ADD/ADHD: What About All That Coffee and Energy Drinks? What if…Caffeine Helps!

Americans drink around 400 million cups of coffee per day-and the energy drink market in the US alone is $13.97 Billion per year (and almost 1/4 of that is RedBull!!). That is a whole lotta caffeine! While many people, including many natural health advocates, are very “down” on caffeine in any form, let’s dive in deeper-because that’s what we do, and that’s where the answers lie.

The brain is a complex machine indeed, with several different neurotransmitters allowing one neuron to trigger or inhibit the next, while the predominance of an excitatory vs. inhibitory effect on different parts of the brain brings different effects. If you didn’t follow that, don’t feel bad. Think of it like this: if your right foot pushes harder, pushing on your car’s brake pedal vs. pushing harder on the accelerator bring different results! Same thing in the brain. This is important in this discussion because while caffeine is a stimulant, its overall action is far more complex.

Our friend the caffeine molecule

Caffeine changes the effects and levels of the neurotransmitters Glutamate (exitatory), GABA (inhibitory), and Dopamine (excitatory, kind of). Dopamine is what provides the feeling of reward, achievement and pleasure. Whether it’s the ‘ding’ sound of your phone as you score another social media ‘like’, or the barrage of sounds when you’re playing Call of Duty, it’s a feel-good kind of thing! So much so, that it’s at the root of some addictions.

That does explain why video games and RedBull go so well together, though, doesn’t it? Let’s continue.

Your frontal lobes are where self-discipline and self control come from. So, if we look at more stimulation, more Glutamate, if it happens in the frontal lobes, it equals more control and not less. That’s a grossly simplified example (apologies to fellow neurology nerds) but it is an illustration. GABA is an inhibitory neurotransmitter. It’s what you use to suppress thoughts and desires. So, if you’re concentrating on your schoolwork or that blog post you’re trying to write (LOL) more ability to attenuate the desire to check email for the 69th time today, or check the stock market and crypto prices again (which are both in freefall at the moment!) more ability to block out distractions (usually that’s GABAnergic function) will help.

Image from https://timehackhero.com/how-to-deal-with-internet-distractions/

When someone has ADHD, they can’t attenuate as well. What is concentration, except the ability to block out everything that isn’t part of what you’re concentrating on? See how that works?

Now the fun part.

Ever wonder why Adderall, the most common medication for ADHD, would help a person to focus better, when it’s a stimulant? It’s an amphetamine salt; one of the most stimulating class of drugs. Similarly, caffeine is a stimulant, though not as powerful a stimulant. But, what if caffeine helps GABA to mobilize in the brain to where it is needed? Indeed it does. It also affects the action of glutamate and dopamine-though it’s important to realize that neither Adderall nor caffeine have an all-or-none effect. The end result is more nuanced, with some speeding up in some parts of the brain, and better attenuation/inhibition in others, along with an easier path to pleasure. How many coffee mugs have a saying on them that says the day doesn’t start till after coffee? Yes, many!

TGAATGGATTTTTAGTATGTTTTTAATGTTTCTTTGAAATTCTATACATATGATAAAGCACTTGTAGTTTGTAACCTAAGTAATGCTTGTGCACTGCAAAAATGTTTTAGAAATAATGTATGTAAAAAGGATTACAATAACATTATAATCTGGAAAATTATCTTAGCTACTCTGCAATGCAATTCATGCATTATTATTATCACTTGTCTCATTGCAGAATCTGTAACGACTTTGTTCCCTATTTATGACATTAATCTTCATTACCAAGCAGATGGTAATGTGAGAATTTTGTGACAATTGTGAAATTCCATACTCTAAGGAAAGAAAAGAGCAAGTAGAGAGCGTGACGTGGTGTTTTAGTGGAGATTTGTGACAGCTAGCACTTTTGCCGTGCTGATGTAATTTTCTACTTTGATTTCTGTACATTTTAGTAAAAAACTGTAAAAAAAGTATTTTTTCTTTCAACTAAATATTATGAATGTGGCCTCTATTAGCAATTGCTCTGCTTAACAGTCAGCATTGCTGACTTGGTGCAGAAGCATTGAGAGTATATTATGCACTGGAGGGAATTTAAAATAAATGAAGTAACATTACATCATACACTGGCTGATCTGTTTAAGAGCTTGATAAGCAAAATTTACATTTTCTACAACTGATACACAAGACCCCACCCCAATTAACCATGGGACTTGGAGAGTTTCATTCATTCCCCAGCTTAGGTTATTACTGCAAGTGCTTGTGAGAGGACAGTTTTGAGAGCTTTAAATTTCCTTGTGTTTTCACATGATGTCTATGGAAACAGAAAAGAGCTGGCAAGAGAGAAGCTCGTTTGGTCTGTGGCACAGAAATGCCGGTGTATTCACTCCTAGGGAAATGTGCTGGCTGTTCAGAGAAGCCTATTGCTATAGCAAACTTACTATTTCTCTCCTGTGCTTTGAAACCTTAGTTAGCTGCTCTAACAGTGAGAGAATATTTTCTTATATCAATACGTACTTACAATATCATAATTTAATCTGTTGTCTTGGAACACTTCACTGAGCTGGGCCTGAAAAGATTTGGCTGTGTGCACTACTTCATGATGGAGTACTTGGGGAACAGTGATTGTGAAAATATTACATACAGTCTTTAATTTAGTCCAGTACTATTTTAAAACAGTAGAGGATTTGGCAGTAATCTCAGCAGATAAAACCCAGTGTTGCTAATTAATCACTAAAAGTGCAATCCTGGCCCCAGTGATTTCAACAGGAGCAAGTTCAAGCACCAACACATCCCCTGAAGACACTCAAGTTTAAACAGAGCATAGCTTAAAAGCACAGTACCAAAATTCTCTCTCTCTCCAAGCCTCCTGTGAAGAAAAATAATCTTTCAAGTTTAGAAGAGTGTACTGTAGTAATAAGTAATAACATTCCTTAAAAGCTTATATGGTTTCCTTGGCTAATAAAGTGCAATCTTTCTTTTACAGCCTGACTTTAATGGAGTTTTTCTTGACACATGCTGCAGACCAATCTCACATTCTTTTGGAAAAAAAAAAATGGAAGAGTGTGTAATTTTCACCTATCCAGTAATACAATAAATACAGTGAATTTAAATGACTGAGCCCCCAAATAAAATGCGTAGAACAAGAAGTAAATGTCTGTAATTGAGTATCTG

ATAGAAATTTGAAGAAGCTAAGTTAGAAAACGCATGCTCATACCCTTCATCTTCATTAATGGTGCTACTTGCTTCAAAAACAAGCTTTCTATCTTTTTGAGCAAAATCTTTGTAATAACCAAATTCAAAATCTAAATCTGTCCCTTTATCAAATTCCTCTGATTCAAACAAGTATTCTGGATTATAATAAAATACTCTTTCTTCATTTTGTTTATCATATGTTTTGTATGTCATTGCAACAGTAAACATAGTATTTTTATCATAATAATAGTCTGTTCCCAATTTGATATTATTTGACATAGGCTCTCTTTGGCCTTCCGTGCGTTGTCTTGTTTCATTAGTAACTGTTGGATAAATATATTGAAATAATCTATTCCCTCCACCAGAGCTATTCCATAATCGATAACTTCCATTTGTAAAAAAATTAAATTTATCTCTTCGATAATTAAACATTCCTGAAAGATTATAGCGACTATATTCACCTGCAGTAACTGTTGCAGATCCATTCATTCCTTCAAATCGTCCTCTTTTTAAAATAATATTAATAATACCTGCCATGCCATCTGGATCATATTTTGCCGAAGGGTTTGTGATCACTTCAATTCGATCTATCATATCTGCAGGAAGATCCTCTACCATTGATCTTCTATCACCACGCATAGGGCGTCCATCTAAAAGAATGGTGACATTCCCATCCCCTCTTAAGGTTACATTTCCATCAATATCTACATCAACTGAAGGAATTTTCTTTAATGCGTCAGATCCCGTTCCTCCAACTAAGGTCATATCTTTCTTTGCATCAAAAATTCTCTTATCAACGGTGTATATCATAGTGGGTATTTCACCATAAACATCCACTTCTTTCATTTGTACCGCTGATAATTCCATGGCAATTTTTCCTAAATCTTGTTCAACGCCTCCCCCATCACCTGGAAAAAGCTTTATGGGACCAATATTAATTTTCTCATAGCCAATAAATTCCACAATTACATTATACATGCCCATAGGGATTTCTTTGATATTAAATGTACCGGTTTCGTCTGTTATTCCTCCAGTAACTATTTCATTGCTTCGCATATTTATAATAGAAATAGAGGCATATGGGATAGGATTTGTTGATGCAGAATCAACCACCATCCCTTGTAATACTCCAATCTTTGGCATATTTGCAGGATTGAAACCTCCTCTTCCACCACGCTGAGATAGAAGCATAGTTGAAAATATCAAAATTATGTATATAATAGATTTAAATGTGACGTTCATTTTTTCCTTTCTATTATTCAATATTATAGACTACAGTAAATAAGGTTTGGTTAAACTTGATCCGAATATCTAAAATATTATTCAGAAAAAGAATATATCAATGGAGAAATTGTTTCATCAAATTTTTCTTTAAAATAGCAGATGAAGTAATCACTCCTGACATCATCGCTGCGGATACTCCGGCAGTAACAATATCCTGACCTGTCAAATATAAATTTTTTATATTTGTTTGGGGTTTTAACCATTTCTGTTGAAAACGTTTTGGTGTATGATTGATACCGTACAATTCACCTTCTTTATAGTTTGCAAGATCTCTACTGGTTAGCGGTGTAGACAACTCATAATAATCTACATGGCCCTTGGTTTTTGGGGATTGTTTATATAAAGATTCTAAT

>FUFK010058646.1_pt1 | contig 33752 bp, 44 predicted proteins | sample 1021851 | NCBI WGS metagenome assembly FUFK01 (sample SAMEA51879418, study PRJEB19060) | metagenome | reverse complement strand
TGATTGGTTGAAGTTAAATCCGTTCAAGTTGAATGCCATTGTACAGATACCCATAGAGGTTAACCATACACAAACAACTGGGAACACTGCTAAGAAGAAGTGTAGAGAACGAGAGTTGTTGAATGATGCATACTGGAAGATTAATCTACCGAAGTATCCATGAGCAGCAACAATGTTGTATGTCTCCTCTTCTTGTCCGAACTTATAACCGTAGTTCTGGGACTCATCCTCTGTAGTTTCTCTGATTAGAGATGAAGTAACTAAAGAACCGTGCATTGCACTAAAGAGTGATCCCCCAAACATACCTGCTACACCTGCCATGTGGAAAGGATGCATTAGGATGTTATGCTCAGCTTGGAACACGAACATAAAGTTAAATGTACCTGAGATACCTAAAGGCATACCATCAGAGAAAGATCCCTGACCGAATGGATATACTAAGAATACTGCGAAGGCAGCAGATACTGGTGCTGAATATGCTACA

You can buy this exact mug design at: https://store.aewerx.com/listing/mazlow-coffee-mug?product=1565

A recent study found that the use of caffeine compounds is increasing in the US Army amongst soldiers who have ADHD. The study also showed that it’s helping them, while also showing that alcohol made things worse.

Coffee and caffeine have been shown to help prevent, slow, or reduce Parkinson’s Disease, which is a disease that affects Dopamine production and use.

When you put all of this together, it really looks like caffeine is very good for some of us. Perhaps not as good for some of us as others, but there are now very well documented benefits. As is often the case, it’s possible to get too much of a good thing, so don’t go overboard with it and burn out your adrenals. And, it should be noted that energy drinks have a lot of sugar, and that does not promote any of the benefits discussed here. In fact, it can cause insulin resistance of an unstable blood sugar, which can rob you of energy and cause other health problems.

You could look at this as another example of two different interventions: one medical (Adderall) and one natural (Coffee or energy drinks). I know, energy drinks aren’t “natural” but compared to a prescription medication, it sort of is.

If you’d like to understand more about your own system and how your neurotransmitters are balanced (or not) we have labwork for that. It’s available, along with virtual consultations and supplements, on my WellProz site at: https://neurodoc4u.wellproz.com/patient/signin

References:

https://pubmed.ncbi.nlm.nih.gov/34637050/ https://neurosciencenews.com/caffeine-adhd-20281/ https://www.ncbi.nlm.nih.gov/pmc/articles/PMC7700297/ https://pubmed.ncbi.nlm.nih.gov/32273803/ https://www.ncbi.nlm.nih.gov/pmc/articles/PMC7132598/ https://www.health.harvard.edu/mind-and-mood/dopamine-the-pathway-to-pleasure

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